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Consolidate your training at an AAPG Education Conference. Choose between
Fall and Winter.
Faults in the Northern Appalachian Basin and Their Effects on Black Shale
- INSTRUCTOR :
- Robert Jacobi, University at Buffalo and EQT, Buffalo, NY
- INSTRUCTOR LOOKUP
- May 19, 2013
- Pittsburgh, PA, with AAPG Annual Meeting
(increases to $795/$995 on 4/19/2013), includes course notes and refreshments. No refunds for cancellations after 4/19/2013.
- 50 people
- .75 CEU What is a CEU?
Who Should Attend
The target audience for this course is oil and gas exploration geologists working in black shales and other units in the northern Appalachian Basin where the character and orientation of faults and affected fractures are critical components for a successful drilling program. Others should attend who are interested in the tectonics of the northern Appalachian Basin, the evidence for fault controlled development of the northern Appalachian Basin, and the effects of fault development on the sedimentary record.
The attendee will gain knowledge of:
- the faulting history in the northern Appalachian Basin and relation to plate tectonics,
- typical characteristics of faults in the Ordovician Utica black shale and the Upper Devonian Marcellus and Geneseo black shales,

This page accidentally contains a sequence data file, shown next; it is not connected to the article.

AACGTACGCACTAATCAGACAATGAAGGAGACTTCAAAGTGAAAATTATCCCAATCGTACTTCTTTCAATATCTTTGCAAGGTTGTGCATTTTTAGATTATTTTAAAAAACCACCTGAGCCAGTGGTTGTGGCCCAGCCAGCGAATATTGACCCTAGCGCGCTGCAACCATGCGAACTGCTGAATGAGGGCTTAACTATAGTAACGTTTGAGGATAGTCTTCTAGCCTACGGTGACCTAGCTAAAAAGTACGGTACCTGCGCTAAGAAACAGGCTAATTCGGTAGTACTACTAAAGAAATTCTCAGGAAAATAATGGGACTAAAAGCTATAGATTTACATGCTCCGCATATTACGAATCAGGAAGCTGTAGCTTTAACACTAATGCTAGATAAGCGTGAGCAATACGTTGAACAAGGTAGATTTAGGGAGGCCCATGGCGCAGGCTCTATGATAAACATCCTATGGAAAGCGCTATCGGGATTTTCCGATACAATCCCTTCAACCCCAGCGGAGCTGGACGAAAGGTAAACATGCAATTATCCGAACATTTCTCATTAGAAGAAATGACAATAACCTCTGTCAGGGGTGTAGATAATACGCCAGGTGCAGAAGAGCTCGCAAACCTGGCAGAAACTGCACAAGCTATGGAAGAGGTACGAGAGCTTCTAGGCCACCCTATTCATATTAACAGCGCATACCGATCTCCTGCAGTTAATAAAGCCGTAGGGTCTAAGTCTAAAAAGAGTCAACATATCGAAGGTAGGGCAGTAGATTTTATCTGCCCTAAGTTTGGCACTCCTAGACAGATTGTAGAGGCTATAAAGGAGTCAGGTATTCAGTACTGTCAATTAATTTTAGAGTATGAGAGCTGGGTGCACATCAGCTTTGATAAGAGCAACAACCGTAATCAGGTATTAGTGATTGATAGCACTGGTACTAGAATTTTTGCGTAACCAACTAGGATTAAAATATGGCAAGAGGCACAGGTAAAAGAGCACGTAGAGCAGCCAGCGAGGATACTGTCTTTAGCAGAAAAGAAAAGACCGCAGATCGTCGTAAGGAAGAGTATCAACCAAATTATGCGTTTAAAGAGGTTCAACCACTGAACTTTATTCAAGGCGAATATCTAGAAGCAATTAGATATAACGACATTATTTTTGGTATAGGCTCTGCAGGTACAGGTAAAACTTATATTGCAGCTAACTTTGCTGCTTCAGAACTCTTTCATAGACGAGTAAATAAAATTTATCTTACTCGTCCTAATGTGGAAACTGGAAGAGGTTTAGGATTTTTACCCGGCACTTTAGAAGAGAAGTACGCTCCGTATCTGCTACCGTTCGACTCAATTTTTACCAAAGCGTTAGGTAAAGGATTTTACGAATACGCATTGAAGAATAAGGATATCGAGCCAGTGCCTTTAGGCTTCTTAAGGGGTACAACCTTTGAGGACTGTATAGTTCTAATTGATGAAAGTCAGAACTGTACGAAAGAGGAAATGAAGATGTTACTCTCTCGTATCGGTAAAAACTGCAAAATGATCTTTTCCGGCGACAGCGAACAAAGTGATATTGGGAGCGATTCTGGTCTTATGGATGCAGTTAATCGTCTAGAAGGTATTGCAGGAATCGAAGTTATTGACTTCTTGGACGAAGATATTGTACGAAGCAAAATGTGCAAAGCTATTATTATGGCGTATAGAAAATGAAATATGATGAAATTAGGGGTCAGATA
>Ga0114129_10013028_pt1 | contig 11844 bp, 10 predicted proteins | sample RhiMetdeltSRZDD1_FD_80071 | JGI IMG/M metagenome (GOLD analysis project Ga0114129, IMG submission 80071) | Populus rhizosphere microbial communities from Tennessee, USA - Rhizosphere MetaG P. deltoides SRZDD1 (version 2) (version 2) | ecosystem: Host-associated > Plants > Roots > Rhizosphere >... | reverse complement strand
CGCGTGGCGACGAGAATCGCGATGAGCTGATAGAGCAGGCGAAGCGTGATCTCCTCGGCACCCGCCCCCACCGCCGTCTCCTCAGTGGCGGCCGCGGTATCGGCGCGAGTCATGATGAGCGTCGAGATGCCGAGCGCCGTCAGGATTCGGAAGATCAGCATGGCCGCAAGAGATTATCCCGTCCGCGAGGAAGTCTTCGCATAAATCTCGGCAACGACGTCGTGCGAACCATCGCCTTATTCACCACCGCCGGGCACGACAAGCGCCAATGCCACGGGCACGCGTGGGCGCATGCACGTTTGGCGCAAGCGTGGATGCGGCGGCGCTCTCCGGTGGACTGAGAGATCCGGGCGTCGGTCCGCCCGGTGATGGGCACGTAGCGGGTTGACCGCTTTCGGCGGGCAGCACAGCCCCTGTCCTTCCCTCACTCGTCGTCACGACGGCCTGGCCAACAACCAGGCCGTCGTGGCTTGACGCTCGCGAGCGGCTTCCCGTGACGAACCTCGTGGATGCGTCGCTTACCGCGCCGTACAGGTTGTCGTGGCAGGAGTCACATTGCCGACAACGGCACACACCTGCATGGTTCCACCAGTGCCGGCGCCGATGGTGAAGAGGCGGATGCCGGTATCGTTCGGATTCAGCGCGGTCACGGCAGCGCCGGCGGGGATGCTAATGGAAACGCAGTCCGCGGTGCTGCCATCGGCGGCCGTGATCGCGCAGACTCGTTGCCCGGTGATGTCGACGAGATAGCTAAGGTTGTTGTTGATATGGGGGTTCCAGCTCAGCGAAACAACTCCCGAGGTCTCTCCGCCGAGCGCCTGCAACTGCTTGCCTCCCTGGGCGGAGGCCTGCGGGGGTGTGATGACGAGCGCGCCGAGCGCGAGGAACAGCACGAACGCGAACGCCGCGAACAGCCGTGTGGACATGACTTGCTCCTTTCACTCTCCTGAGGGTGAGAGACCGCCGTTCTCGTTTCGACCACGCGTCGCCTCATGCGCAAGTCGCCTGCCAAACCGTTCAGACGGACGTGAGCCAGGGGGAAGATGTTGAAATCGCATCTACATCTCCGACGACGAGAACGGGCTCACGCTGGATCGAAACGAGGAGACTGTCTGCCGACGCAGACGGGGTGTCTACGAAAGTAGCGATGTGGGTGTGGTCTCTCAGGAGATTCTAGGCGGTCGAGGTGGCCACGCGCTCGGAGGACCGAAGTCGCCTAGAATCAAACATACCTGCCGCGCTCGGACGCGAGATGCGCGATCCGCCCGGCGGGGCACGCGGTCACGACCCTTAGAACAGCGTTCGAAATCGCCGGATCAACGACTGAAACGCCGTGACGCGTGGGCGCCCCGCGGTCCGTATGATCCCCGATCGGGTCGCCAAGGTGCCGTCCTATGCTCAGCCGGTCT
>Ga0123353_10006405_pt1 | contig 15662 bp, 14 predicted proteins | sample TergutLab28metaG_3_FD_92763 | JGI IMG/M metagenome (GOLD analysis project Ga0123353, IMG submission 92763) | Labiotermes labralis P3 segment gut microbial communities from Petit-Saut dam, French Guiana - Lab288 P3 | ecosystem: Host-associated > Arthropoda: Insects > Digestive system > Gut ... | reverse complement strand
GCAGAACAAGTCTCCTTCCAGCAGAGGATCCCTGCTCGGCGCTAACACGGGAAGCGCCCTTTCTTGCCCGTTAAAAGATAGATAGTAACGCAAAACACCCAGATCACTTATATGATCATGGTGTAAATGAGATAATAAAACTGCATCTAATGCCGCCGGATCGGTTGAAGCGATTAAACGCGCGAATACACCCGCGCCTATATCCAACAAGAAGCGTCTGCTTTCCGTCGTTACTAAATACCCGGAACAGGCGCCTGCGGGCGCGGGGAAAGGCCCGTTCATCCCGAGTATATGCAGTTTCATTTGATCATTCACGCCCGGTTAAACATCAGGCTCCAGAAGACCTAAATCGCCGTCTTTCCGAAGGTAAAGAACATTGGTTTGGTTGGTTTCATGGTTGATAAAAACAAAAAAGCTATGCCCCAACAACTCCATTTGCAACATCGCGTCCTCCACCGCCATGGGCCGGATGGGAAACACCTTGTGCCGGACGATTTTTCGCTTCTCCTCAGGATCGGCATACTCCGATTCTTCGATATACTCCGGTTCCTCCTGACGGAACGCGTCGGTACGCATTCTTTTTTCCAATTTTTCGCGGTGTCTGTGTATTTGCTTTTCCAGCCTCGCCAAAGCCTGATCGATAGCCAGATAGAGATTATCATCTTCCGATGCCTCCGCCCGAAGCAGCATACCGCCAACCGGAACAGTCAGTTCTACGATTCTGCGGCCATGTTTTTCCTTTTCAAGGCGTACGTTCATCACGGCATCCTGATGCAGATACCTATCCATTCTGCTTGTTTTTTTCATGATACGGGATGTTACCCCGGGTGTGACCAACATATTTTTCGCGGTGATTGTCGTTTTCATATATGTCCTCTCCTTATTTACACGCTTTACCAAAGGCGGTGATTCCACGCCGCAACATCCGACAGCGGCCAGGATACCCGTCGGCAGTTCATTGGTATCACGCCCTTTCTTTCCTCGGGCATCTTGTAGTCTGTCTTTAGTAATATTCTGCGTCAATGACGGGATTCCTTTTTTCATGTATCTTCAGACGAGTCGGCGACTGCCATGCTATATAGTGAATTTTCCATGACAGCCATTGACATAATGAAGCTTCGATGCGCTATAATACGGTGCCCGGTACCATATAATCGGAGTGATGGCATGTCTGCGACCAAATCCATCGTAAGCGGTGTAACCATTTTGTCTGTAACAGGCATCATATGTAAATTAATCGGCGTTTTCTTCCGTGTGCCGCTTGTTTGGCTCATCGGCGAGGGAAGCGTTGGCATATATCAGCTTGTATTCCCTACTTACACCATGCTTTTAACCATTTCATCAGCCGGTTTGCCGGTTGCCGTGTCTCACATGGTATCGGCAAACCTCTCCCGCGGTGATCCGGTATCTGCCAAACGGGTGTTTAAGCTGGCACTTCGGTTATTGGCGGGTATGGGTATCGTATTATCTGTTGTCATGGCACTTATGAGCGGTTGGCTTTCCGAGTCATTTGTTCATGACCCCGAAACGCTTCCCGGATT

- how fracture sets in the black shales are influenced by faulting
- the influence of faulting on deposition, including black shale,
This knowledge base is important for black shale gas exploration and development, since fractures and faults (and the orientation of lateral well bores with respect to those faults and fractures) have a significant influence on gas production. Although such knowledge is of prime importance for those involved in the Appalachian Basin, the concepts of fracture development and faulted basin development are transportable to other basins.
The course will examine the characteristics of the four predominant fault systems in the northern Appalachian Basin of New York (NY) and Pennsylvania (PA). These fault systems, defined by their orientations, include northerly-striking faults, NW-striking faults, arcuate (in map view) faults, and westerly-striking faults (in NY). Additionally, cross-strike-discontinuities (CSDs), which have variable trends across NY and PA, will also be addressed (in western PA, CSDs strike NW and are synonymous with the NW-striking fault set). These fault systems have long-lived histories--each fault system has faults that have been (re)activated in each of the Phanerozoic orogenies.
The regional plate tectonic context will be addressed first by reviewing the relationships of the 4 major fault systems to plate tectonic evolution models of the Appalachian Orogen and Basin. Each fault system will then be examined in terms of 1) motion history, 2) fault type, and 3) detailed fault character. The fault descriptions will be especially focused on the Ordovician Utica black shale and the Upper Devonian black shales. Sources will be primarily: 1) proprietary 3D and 2D seismic reflection data, 2) well log data, including FMI images, and 3) outcrop data—the Mohawk Valley section in eastern NY for the Utica, and the Appalachian Basin outcrops across NY for the Devonian black shales. A short review of the standard regional fracture systems is necessary in order to understand the local anomalous fractures that developed as a result of the fault activity. The anomalous fracture studies are based on outcrop and FMI data. The effects of faulting on depositional tracts in the Ordovician and the Devonian will be determined from seismic reflection data, outcrop data, and well logs.